Road Test: Suzuki GSX-R750 History - Generation 3 GSX-R750WN, WP, WR & WS review

Suzuki's GSX-R750 snapped up the TWO Bike Of The Year Award 2004 last month. To mark the occasion, we celebrate 20 years of three-quarter litre lunacy with every generation of GSX-R 750

Posted: 22 April 2008
by Warren Pole

1992-1995 | Generation 3 GSX-R750WN, WP, WR & WS
Caught, and passed
It seemed Suzuki was losing its magic touch with these bikes

As the GSX-R750M shuffled off to be replaced by the WN (the 'W' is for the watercooling that appeared in a bid to up power), the cracks were showing.

First and foremost, Suzuki seemed to have its head stuck in the sand as it persevered with the GSX-R's trademark cradle frame. Revolutionary in 1985, this was now old hat.

Everyone else was using beam frames wrapped around the engine, instead of going over the top which allowed motors to be angled forwards and down-wards, leaving room above for the airbox which in turn meant a shorter wheelbase and the handling benefits that came with it.

Hamstrung by the ageing frame, no matter how stiff or light it was, Suzuki was stuck with a motor that had to stay fairly upright regardless of how cleverly they squeezed everything in. Sportsbike design was changing and the GSX-R's frame meant she couldn't keep up as Yamaha's YZF750, Kawasaki's ZXR750 and, of course, Honda's FireBlade all queued up to give the Suzuki a bloody nose before nicking its dinner money.

As if to add insult to injury, the WN and WP were also the heaviest GSX-R750s of all time. Things weren't looking too rosy.

In fact, despite the motor still remaining a revvy hoodlum that needed constant stoking and attention in true racer style, the bike's weight against the competition meant it was becoming the softer choice for the road in the class. What was happening?

GSX-R life didn't get any better with the WR and WS models that followed. Once again the cradle frame remained, and once again Suzuki's engineers worked their socks off on the rest of the bike in a last-ditch bid to keep it somewhere near the money. Their endeavours may have seen the motor hitting 104bhp with a 13,500rpm redline, but sadly their suspension tweaks now made the bike too harsh on the road.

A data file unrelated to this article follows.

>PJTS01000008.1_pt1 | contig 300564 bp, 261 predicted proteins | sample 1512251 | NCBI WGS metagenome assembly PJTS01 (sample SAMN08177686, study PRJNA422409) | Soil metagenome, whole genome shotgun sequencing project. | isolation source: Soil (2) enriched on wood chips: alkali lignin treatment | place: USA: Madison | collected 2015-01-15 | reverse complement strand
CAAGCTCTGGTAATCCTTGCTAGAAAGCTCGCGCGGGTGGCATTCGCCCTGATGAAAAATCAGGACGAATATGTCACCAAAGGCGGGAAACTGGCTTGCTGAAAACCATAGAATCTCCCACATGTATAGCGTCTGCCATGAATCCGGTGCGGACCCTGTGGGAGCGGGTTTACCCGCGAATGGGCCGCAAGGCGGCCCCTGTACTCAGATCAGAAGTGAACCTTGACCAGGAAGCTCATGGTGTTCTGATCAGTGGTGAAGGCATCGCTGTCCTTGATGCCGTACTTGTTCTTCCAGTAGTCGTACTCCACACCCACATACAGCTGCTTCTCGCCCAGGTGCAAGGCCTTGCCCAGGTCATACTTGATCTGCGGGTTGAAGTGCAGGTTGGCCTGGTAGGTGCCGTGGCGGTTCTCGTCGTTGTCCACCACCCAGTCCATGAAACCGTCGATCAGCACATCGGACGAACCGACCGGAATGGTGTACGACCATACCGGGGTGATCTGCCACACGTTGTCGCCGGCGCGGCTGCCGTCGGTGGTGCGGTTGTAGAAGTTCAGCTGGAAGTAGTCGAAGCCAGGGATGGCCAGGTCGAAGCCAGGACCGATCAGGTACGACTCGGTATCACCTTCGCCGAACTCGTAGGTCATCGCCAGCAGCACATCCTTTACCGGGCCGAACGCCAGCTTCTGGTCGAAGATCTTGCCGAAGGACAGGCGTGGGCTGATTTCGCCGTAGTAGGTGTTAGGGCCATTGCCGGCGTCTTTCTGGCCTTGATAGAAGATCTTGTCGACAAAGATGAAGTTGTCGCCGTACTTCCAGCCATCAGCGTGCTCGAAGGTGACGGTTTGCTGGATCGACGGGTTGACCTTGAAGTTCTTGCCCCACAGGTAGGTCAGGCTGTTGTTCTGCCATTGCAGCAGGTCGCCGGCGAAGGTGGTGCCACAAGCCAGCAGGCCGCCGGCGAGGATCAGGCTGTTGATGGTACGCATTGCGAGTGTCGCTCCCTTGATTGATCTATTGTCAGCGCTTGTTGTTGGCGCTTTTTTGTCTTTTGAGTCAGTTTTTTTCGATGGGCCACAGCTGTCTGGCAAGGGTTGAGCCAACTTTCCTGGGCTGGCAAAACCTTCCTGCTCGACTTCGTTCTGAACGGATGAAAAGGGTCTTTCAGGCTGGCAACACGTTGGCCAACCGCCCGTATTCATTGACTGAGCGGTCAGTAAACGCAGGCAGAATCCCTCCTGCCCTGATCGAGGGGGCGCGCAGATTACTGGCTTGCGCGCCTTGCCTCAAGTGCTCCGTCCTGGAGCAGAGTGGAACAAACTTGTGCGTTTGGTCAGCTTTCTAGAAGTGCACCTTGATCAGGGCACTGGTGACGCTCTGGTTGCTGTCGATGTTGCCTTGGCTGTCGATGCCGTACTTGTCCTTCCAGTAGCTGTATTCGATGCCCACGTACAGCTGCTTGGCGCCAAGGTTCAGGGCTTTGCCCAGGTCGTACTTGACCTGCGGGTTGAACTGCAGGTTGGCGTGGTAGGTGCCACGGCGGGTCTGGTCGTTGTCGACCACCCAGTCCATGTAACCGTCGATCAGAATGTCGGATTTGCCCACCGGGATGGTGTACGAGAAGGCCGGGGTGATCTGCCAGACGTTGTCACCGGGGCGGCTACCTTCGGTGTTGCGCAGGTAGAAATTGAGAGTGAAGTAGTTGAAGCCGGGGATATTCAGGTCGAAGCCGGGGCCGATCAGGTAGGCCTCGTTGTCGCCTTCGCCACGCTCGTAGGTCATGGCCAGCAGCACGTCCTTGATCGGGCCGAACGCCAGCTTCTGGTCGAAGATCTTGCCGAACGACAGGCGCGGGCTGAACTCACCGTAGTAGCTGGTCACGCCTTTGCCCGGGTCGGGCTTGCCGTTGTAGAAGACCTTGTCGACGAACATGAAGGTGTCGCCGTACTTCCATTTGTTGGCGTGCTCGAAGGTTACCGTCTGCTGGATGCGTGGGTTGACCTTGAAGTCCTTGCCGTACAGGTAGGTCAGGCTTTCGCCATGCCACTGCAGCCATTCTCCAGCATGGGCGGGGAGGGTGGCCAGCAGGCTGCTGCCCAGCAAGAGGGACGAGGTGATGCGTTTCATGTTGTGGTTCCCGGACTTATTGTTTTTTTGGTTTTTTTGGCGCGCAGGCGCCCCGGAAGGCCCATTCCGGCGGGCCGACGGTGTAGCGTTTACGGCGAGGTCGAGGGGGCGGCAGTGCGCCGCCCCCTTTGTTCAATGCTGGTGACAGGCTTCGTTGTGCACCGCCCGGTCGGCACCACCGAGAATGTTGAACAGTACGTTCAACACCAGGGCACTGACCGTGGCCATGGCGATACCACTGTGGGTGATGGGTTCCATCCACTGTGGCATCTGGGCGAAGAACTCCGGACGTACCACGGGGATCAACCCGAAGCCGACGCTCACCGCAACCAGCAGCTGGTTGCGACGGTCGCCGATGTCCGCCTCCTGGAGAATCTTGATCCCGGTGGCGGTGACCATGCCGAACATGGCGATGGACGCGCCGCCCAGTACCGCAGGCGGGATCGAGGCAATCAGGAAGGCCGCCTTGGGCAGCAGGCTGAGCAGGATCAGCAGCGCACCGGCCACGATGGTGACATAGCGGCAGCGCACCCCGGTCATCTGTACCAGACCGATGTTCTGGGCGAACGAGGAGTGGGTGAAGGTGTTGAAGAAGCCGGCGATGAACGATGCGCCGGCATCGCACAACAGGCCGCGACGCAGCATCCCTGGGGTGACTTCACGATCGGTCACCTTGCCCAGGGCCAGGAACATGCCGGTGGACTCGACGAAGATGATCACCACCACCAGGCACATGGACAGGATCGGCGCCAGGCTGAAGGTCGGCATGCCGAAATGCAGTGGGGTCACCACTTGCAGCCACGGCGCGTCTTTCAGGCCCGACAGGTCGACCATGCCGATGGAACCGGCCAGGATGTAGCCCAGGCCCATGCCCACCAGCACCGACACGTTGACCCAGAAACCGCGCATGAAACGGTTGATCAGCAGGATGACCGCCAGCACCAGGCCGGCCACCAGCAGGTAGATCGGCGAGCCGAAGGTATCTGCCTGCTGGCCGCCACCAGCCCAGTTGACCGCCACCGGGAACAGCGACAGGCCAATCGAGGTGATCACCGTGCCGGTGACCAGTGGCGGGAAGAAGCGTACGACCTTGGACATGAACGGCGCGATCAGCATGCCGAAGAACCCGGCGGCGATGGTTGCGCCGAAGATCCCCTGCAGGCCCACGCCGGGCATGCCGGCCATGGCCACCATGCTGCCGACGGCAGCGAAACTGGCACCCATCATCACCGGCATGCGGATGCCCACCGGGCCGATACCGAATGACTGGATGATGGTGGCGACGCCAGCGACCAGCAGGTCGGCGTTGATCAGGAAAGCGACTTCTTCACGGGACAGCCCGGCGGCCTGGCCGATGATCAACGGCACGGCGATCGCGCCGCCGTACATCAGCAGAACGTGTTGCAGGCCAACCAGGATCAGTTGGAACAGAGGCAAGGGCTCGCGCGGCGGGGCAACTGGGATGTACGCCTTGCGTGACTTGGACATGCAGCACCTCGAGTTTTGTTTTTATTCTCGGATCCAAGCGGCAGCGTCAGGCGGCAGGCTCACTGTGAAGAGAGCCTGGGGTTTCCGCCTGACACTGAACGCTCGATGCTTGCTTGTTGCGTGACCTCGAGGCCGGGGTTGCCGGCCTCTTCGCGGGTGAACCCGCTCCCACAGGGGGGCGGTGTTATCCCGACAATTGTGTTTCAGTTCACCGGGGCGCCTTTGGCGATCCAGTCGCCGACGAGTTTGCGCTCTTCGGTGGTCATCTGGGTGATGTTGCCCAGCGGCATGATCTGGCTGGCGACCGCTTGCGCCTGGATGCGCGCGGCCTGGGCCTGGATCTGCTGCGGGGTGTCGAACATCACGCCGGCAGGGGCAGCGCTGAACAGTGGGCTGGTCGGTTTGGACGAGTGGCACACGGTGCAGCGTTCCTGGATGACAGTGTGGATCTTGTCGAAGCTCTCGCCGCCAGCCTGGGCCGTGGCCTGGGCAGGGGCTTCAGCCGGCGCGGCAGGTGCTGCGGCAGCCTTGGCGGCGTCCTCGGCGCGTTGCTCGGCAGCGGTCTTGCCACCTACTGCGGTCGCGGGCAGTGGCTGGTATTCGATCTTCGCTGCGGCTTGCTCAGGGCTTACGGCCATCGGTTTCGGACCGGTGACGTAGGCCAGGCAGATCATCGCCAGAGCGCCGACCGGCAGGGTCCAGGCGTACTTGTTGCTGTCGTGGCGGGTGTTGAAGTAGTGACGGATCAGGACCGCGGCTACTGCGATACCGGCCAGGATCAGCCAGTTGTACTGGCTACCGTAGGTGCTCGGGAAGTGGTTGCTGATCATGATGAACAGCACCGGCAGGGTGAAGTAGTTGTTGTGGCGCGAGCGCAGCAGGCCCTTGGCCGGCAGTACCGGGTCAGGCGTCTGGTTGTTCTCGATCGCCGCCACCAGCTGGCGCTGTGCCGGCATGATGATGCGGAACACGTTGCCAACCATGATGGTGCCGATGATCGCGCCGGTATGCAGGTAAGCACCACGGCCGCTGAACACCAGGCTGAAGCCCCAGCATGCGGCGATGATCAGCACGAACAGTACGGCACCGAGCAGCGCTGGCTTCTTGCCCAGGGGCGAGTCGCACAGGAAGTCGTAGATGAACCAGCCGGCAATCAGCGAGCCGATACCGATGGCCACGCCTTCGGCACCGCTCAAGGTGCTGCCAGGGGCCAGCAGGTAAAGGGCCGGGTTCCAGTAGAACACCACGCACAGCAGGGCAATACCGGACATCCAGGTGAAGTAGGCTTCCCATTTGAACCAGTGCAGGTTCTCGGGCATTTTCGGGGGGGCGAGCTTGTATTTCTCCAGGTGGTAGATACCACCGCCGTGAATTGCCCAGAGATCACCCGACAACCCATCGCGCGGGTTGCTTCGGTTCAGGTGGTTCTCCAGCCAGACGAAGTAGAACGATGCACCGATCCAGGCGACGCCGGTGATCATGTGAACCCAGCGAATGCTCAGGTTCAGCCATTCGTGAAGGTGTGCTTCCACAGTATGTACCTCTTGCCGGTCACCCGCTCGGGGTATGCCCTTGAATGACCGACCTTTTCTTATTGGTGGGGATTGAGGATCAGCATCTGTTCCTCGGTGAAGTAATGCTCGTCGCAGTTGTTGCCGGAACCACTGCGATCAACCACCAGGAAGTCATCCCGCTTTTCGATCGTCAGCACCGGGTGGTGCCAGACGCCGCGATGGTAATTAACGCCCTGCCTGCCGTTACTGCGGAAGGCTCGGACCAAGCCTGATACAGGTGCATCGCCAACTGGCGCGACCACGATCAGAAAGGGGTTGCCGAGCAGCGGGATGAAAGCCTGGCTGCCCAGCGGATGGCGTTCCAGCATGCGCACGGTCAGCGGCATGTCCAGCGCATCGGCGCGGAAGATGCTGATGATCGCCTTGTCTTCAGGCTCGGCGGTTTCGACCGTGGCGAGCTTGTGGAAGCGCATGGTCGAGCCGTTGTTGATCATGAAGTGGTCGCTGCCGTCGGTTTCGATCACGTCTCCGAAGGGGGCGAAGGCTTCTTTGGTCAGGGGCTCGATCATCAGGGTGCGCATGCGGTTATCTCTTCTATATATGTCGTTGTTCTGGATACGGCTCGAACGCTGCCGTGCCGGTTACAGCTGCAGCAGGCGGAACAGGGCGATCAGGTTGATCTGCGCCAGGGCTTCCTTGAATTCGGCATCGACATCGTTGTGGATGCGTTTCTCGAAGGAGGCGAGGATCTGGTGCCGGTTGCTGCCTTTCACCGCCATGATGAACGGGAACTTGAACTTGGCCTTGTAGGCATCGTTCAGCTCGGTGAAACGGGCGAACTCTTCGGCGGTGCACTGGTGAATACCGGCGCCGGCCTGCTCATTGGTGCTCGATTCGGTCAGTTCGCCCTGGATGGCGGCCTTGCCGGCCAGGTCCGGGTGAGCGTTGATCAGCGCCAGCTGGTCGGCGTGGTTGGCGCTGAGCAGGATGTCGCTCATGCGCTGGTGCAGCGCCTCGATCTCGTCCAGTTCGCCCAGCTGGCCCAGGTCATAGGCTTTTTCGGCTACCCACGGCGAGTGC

As for the WR riding experience today, it's really not so bad. Close your eyes and the feel is little different to the previous model. The long tank still feels as if its coming up under your chin, the bars are still a long way away and the pegs are higher.

The brakes are still as impressive as the M's while the suspension is in the same league providing adequate levels of control and damping. This bike is the least GSX-R of all our bikes here, lacking that final X-factor that turns a fast bike into a blinding one.

JAMES WHITHAM'S SECOND OPINION
I raced a WN in '92 and it was a piece of shit. All that styling was a stopgap while they worked on the new bike. We were trying to race it in superbike against Honda RC30s and Yamaha OWO1s, and I was just thinking, "We're fucked!" It was like a 20-year-old dinosaur against the rest. Mick Grant worked his nuts off to get it as good as it could be, but we should never have gone racing on it - it got to a point pretty quickly where you knew if you rode any it any harder, you'd be in the crowd.

Click to continue to the Generation 4 GSX-R750WT, WV, WW & WX



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Road Test: Suzuki GSX-R750 History - Generation 2 GSX-R750J, K, L & M review
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Generation 4 GSX-R750WT, WV, WW & WX review


 
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Hi ive a gsxr750wn is this known as a slingshot or a slabside and has it a k series number as im having trouble ordering parts thx

Posted: 13/10/2013 at 08:10

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